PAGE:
It has probably been a while since you set foot in a Jewish delicatessen (or any restaurant, for that matter). But close your eyes, and you can see it: the Formica counters and the line of brick-red sausages suspended above it, the white ceramic plates holding sandwiches piled sky high with glistening meat, the aluminum serving bowls swimming with half-sours.
Then, of course, there are the photos lining the walls: row after row of autographed headshots and posed snaps of anyone D-list or higher, standing with their arms draped chummily over the deli owner’s shoulder. On the table, the menu sprawls open to reveal an endless list of sandwiches—different combinations of pastrami, turkey, corned beef, tongue, and brisket named after the very same celebrities mugging on the wall.
The celebrity presence at the classic Jewish deli is so commonplace, it hardly feels noteworthy. Like the pleather booths or world-weary servers, they are simply part of the gestalt. But stepping back, it’s rather remarkable. Delicatessens are undeniably delightful, but they are hardly the Four Seasons. How did the creme de la creme of American stardom—the gatekeepers of glitz and glamour—end up slumming like schlubs at the deli?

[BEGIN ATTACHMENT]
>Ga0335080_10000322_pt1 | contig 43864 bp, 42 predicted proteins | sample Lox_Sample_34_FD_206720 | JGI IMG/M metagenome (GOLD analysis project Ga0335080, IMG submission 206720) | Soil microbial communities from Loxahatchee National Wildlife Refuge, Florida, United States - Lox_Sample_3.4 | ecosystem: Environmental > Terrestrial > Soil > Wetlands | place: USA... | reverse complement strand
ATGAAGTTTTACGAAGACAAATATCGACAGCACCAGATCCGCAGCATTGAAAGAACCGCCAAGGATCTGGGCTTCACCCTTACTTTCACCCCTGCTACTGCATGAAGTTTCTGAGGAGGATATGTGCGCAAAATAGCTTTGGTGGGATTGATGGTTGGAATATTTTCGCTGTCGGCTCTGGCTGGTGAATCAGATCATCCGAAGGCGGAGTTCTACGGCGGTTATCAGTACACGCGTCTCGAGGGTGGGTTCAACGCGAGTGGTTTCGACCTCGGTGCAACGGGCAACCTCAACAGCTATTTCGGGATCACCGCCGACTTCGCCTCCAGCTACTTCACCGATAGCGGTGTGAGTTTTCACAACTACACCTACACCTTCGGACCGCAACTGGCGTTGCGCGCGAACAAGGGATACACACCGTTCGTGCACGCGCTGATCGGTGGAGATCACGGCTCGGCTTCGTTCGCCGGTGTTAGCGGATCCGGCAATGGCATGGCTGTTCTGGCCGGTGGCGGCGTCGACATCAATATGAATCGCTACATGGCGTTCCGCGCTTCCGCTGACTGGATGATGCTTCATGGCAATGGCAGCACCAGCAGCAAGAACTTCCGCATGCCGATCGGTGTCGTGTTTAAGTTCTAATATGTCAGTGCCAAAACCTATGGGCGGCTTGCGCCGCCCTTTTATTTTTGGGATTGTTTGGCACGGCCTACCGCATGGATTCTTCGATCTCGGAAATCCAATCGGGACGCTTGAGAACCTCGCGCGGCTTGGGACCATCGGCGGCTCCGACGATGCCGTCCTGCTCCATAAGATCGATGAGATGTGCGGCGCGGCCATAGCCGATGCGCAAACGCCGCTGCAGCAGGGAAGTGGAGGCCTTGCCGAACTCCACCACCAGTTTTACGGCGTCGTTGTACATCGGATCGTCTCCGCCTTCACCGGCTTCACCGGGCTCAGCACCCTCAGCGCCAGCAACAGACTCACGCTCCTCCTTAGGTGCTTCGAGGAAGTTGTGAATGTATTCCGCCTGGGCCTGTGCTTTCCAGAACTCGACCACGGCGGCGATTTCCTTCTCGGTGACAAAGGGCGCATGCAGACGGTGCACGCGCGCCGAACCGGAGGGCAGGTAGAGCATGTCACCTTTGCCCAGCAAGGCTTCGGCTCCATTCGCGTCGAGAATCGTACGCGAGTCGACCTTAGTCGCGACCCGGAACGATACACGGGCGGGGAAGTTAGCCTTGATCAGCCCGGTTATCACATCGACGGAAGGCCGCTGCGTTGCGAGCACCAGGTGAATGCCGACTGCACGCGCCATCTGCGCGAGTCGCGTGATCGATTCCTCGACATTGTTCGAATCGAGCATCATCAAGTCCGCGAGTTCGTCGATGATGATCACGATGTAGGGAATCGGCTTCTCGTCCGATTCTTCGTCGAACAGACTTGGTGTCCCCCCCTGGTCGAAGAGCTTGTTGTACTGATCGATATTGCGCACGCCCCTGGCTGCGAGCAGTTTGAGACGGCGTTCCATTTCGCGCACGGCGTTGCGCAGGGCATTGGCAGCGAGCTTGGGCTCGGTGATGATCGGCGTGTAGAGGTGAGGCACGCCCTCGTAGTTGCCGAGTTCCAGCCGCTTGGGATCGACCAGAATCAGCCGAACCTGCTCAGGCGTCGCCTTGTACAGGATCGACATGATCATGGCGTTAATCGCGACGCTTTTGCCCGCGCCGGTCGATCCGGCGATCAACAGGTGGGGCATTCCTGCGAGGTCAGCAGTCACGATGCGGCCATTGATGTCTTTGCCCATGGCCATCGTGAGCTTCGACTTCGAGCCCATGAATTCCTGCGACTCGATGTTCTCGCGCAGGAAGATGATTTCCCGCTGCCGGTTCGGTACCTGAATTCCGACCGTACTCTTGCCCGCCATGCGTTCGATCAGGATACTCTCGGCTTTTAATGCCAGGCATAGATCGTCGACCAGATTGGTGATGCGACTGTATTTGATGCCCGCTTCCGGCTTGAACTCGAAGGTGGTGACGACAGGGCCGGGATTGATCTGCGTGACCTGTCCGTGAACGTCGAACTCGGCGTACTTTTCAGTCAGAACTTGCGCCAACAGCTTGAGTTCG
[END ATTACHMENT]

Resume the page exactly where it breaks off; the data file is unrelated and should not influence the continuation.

As it turns out, proximity had a lot to do with it. “The original connection is that the deli served the immigrant Jewish community, including the Yiddish theater actors on the Lower East Side,” said David Sax, author of Save the Deli: In Search of Perfect Pastrami, Crusty Rye, and the Heart of the Jewish Delicatessen. “Business happened at the deli—people reviewed contracts, read scripts—it was a central part of that world.” More than a few disappointed actors’ egos were likely soothed by the balm of hot pastrami. And, as the tender Stage Deli scene from The Marvelous Mrs. Maisel demonstrates, an equal number of celebratory moments were shared over a plate of pickles.
After WWI, the show business industry skyrocketed and the locus of theater, live music, and the silent film industry blossomed further north in Manhattan. “Jews were active as playwrights, theater owners, songwriters, and performers,” said Ted Merwin, author of Pastrami on Rye: An Overstuffed History of the Jewish Deli. “At that time, showbiz was second only to the garment industry as a Jewish business.”
Delicatessens like Reuben’s and Lindy’s were there to feed the scene—including Jewish performers who had made it to the big time, but longed for simpler, more familiar comforts. In his autobiography, Harpo Speaks, the Jewish comedian and mime Harpo Marx wrote that at Lindy’s, “I was back with my own people, who spoke my language, with my accent—cardplayers, horseplayers, bookies, song-pluggers, agents, actors out of work, and actors playing the Palace ... The cheesecake was ambrosia. The talk was old, familiar music ... Home Sweet Home.”